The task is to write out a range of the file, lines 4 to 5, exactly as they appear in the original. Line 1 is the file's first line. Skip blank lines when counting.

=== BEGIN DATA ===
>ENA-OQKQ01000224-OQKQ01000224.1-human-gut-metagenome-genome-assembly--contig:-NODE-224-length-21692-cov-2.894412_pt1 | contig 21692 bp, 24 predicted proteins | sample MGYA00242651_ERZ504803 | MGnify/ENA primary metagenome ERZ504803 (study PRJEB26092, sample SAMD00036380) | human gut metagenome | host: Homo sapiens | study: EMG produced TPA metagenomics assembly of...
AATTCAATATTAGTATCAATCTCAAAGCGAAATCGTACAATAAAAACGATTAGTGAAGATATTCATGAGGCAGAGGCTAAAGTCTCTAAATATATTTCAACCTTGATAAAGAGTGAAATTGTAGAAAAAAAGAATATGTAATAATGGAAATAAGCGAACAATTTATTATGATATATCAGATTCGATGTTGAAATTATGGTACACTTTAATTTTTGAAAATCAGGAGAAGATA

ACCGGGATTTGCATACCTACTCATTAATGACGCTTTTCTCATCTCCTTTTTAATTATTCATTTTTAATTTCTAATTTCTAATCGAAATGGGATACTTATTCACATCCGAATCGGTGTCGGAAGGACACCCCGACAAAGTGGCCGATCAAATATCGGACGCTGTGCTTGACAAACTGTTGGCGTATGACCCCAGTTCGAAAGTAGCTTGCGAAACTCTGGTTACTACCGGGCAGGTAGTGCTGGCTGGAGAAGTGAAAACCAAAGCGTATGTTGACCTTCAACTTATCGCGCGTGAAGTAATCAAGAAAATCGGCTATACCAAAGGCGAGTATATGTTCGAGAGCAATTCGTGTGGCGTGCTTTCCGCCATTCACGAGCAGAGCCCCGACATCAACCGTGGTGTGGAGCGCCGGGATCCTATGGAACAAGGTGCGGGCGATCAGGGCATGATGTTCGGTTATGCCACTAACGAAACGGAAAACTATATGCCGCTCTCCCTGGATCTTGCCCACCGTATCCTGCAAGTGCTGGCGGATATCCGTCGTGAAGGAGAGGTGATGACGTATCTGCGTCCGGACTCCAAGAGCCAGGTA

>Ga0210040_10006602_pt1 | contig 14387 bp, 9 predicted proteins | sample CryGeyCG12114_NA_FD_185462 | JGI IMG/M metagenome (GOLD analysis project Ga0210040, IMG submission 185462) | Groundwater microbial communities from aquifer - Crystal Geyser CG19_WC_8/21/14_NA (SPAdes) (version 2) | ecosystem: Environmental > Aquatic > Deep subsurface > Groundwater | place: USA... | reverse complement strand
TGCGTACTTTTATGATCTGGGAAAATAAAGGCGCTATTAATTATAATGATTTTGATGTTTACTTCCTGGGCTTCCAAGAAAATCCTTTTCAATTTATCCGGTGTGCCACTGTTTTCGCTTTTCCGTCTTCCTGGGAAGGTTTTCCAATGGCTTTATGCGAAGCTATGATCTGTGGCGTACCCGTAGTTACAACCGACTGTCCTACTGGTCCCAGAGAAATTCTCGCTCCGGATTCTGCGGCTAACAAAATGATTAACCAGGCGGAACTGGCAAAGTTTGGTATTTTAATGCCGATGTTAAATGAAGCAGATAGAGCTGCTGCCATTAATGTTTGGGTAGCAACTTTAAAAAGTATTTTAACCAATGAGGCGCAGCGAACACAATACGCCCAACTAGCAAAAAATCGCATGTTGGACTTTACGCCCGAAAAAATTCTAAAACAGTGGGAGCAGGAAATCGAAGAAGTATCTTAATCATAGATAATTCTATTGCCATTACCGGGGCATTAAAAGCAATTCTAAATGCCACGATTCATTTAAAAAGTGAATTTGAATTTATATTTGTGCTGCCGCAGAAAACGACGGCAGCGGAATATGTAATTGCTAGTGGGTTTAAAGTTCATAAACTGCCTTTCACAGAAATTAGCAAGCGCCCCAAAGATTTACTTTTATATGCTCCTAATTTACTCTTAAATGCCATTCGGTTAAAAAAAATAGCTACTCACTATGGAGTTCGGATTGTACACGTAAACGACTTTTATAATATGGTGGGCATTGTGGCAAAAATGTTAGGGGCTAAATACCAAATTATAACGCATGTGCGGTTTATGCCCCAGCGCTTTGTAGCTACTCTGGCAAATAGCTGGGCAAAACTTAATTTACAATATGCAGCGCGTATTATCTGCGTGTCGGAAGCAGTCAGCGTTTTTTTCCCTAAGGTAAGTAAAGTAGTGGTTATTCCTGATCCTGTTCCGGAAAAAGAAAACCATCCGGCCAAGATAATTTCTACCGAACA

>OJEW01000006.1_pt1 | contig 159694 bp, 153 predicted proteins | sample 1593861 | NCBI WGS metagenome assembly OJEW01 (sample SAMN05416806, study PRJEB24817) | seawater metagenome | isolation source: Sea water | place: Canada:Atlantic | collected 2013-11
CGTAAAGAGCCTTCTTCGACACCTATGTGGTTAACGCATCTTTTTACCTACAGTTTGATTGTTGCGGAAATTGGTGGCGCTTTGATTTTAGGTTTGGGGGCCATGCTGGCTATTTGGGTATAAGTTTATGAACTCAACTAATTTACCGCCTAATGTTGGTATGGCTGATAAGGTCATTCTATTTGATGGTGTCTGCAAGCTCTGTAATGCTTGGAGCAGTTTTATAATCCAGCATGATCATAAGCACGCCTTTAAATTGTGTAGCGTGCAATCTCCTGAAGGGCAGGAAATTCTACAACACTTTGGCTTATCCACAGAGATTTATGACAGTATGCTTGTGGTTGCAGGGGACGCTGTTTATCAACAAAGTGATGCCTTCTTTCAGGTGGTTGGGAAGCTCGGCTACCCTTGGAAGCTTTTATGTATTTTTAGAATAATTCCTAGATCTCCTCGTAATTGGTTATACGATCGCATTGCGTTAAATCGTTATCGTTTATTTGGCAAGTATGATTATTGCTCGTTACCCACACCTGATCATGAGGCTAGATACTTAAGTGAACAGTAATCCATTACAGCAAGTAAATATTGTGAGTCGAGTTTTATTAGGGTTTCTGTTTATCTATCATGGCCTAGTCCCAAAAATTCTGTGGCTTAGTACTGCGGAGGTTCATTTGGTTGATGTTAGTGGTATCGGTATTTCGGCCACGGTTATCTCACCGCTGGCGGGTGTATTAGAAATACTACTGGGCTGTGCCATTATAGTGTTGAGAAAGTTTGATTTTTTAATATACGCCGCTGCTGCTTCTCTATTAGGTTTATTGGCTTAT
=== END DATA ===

>Ga0210040_10006602_pt1 | contig 14387 bp, 9 predicted proteins | sample CryGeyCG12114_NA_FD_185462 | JGI IMG/M metagenome (GOLD analysis project Ga0210040, IMG submission 185462) | Groundwater microbial communities from aquifer - Crystal Geyser CG19_WC_8/21/14_NA (SPAdes) (version 2) | ecosystem: Environmental > Aquatic > Deep subsurface > Groundwater | place: USA... | reverse complement strand
TGCGTACTTTTATGATCTGGGAAAATAAAGGCGCTATTAATTATAATGATTTTGATGTTTACTTCCTGGGCTTCCAAGAAAATCCTTTTCAATTTATCCGGTGTGCCACTGTTTTCGCTTTTCCGTCTTCCTGGGAAGGTTTTCCAATGGCTTTATGCGAAGCTATGATCTGTGGCGTACCCGTAGTTACAACCGACTGTCCTACTGGTCCCAGAGAAATTCTCGCTCCGGATTCTGCGGCTAACAAAATGATTAACCAGGCGGAACTGGCAAAGTTTGGTATTTTAATGCCGATGTTAAATGAAGCAGATAGAGCTGCTGCCATTAATGTTTGGGTAGCAACTTTAAAAAGTATTTTAACCAATGAGGCGCAGCGAACACAATACGCCCAACTAGCAAAAAATCGCATGTTGGACTTTACGCCCGAAAAAATTCTAAAACAGTGGGAGCAGGAAATCGAAGAAGTATCTTAATCATAGATAATTCTATTGCCATTACCGGGGCATTAAAAGCAATTCTAAATGCCACGATTCATTTAAAAAGTGAATTTGAATTTATATTTGTGCTGCCGCAGAAAACGACGGCAGCGGAATATGTAATTGCTAGTGGGTTTAAAGTTCATAAACTGCCTTTCACAGAAATTAGCAAGCGCCCCAAAGATTTACTTTTATATGCTCCTAATTTACTCTTAAATGCCATTCGGTTAAAAAAAATAGCTACTCACTATGGAGTTCGGATTGTACACGTAAACGACTTTTATAATATGGTGGGCATTGTGGCAAAAATGTTAGGGGCTAAATACCAAATTATAACGCATGTGCGGTTTATGCCCCAGCGCTTTGTAGCTACTCTGGCAAATAGCTGGGCAAAACTTAATTTACAATATGCAGCGCGTATTATCTGCGTGTCGGAAGCAGTCAGCGTTTTTTTCCCTAAGGTAAGTAAAGTAGTGGTTATTCCTGATCCTGTTCCGGAAAAAGAAAACCATCCGGCCAAGATAATTTCTACCGAACA